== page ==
The triton extract was fractionated on a Waters HPLC with a DEAE-5pw (ion exchange) column pre-equilibrated with 20 mM Tris, pH 8.5 containing 0.05% Triton X-100™ (polyethylene glycol tertactylphenyl ether) and eluted with a linear salt gradient (0-0.3M NaCl) in the same buffer. Eluates were collected at a flow rate of 1.2 ml/min., collecting eluate into separate tubes of one minute per tube. The eluate fractions were sequentially collected and used in an ELISA system to determine reactivity with serum samples. 10 ul aliquots of each fraction were individually coupled to sequential wells and reacted with non-diabetic sera (closed circles) and diabetic sera (open circle). See FIG. 1.
Pooled, concentrated material eluting in fractions 26-33 revealed a discrete band at Mol wt. approx. 42,000 upon immunoblotting with ICA positive serum, and no band at this molecular weight upon immunoblotting with non-diabetic sera.
Ten μl of each test sample (serum) was incubated for 30 minutes at 56° C. with 40 μl Tris saline buffer containing 0.01M Ca++ to inactivate endogenous complement. Three tests were run: (a) diabetic serum which was ICA immunofluorescence positive; (b) the same serum in the absence of HPLC13; and (c) non-diabetic serum from a patient with no family history of diabetes which was ICA immunofluorescence negative. After incubation, 25 μl were removed and added to test tubes containing 10 μl of HPLC13 islet antigen, following which 10 μl of normal serum containing complement was added and the mixture was incubated at room temperature for 30 minutes. This mixture was called reagent A. Ten μl of Type O human erythrocytes, 10 μl of rabbit antihuman erythrocyte antibody (5 mg in 2 ml of Tris saline containing 0.01M Ca++) and 180 μl of saline/Tris/Ca++ were then added to 25 μl of reagent A, and the mixture incubated at 37° C. for 10 to 30 minutes. (The erythrocytes are prepared by collecting 1 ml of whole blood into a citrated tube, centrifuging and washing the erythrocytes twice with Tris/saline buffer, and reconstituting the erythrocytes into 1 ml of saline/Tris/Ca++ buffer.) An aliquot was removed for microscopic examination, the mixture was centrifuged and the supernatant collected. Hemolysis was determined visually and spectrophotometrically at an absorbance of 415 nm.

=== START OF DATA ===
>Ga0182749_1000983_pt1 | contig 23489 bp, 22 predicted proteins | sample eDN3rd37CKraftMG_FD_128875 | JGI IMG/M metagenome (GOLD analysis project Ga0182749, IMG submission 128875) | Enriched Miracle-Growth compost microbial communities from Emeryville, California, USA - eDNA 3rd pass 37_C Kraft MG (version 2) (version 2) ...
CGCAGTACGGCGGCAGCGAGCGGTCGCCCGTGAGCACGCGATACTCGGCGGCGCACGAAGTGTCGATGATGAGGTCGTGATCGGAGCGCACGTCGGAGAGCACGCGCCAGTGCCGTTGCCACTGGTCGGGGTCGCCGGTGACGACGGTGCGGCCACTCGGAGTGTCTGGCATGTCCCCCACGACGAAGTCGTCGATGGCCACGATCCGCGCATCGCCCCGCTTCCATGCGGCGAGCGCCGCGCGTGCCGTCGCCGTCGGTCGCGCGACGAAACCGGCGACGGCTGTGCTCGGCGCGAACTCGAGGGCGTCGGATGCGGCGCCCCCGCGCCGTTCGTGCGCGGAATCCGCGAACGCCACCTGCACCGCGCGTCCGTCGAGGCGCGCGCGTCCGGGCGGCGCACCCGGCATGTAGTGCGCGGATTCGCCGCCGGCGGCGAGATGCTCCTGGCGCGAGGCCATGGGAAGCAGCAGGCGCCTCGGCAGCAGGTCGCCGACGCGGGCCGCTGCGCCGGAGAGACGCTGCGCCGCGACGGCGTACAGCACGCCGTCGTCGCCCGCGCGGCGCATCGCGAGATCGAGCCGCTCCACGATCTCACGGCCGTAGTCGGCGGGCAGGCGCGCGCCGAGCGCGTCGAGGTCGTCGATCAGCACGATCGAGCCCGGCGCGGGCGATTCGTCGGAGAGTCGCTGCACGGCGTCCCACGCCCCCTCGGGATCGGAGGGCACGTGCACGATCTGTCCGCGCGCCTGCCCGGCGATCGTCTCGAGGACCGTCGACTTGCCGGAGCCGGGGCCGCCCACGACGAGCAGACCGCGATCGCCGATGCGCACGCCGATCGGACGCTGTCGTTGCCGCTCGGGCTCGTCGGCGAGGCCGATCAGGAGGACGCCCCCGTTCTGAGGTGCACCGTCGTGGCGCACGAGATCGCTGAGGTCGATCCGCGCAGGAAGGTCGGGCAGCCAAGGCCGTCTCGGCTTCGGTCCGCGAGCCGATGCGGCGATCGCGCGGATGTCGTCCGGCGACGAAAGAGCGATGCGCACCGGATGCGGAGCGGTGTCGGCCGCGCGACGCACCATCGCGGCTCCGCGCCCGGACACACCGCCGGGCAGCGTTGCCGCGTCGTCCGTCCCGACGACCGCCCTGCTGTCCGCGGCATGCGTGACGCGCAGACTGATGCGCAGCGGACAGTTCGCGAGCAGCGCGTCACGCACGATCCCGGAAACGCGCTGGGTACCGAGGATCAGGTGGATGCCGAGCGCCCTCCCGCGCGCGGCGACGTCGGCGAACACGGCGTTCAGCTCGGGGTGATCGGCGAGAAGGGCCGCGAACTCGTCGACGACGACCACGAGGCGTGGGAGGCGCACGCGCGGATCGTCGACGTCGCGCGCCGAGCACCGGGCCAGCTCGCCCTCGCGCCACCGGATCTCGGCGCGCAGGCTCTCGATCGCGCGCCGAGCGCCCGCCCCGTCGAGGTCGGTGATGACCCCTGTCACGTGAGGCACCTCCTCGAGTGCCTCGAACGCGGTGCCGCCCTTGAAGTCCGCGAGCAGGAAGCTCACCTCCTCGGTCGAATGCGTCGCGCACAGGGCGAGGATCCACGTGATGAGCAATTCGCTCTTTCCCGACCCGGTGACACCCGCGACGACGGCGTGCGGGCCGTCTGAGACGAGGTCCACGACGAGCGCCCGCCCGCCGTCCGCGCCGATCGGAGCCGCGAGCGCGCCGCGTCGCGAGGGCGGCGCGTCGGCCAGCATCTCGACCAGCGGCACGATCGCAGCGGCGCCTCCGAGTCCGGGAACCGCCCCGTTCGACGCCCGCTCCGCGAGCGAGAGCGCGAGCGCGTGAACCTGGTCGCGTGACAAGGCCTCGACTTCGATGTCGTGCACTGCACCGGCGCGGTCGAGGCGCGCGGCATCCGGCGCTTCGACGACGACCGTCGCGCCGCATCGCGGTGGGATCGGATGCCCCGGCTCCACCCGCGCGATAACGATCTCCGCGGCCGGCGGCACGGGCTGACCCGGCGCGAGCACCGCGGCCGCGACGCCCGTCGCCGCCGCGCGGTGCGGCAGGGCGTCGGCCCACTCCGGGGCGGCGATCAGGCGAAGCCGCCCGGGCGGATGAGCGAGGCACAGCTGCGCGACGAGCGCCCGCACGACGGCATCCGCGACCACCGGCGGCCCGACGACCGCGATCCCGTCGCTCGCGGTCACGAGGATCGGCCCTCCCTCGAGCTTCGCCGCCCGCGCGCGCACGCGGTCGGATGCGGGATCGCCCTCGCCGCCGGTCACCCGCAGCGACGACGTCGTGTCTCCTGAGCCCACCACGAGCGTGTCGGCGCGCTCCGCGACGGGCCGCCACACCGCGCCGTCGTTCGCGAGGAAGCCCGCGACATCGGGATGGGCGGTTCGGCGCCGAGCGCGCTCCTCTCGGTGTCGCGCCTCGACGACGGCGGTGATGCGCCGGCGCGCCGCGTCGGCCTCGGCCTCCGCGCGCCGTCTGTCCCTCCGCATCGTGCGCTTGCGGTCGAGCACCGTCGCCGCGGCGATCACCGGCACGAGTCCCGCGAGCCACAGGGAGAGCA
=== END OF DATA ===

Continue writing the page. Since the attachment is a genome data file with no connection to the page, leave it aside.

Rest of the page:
TABLE 2______________________________________ Hemolysis RBC Visual AbsorbanceTest Serum Antigen Agglutination (pinkness) at 415 nm______________________________________(a) Diabetic HPLC13 ± - .140(b) Normal HPLC13 +++ +++ .500(c) Diabetic none ++++ ++++ .580______________________________________
As shown in Table 2, the specific complexes of islet antigen in HPLC13 and islet cell autoantibodies present in diabetic test serum binds available complement to prevent red blood cell (RBC) agglutination and hemolysis. In contrast, non-specific antibodies present in normal serum do not recognize islet antigen in HPLC13, and complement-mediated hemolysis occurs. Complement-mediated hemolysis also occurs with diabetic serum if no HPLC13 is present to react with the islet antibodies and fix complement.
Islet antigen preparations were subjected to SDS polyacrylamide gel electrophoresis in parallel with molecular weight standards. The gels were blotted to transfer the proteins to nitrocellulose. The nitrocellulose blots were incubated with ICA-positive diabetic sera or with ICA-negative nondiabetic sera.
As shown in FIG. 2, sera from diabetic patients detected a protein of about 42 kD (lanes 1-3 and 7-8) in the islet antigen preparations which was not detected by the control sera. Ten ICA-positive diabetic sera and ten ICA-negative nondiabetic control sera were tested by this method. All of the diabetic sera detected the approximately 42 kD protein while none of the control sera detected it.
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|Citing Patent||Filing date||Publication date||Applicant||Title|
|US6303390 *||Jul 9, 1997||Oct 16, 2001||Stichting Sanquin Bloedvoorziening||Method for antigen and antibody determination in bloodgroup serology|
|U.S. Classification||530/350, 424/184.1, 424/810, 436/506, 530/412, 530/416, 435/7.21, 530/417|
|Cooperative Classification||Y10S424/81, C07K14/4713|
|Oct 27, 1997||FPAY||Fee payment|
Year of fee payment: 4
|Nov 7, 2001||FPAY||Fee payment|
Year of fee payment: 8
|Nov 30, 2005||REMI||Maintenance fee reminder mailed|
|May 17, 2006||LAPS||Lapse for failure to pay maintenance fees|
|Jul 11, 2006||FP||Expired due to failure to pay maintenance fee|
Effective date: 20060517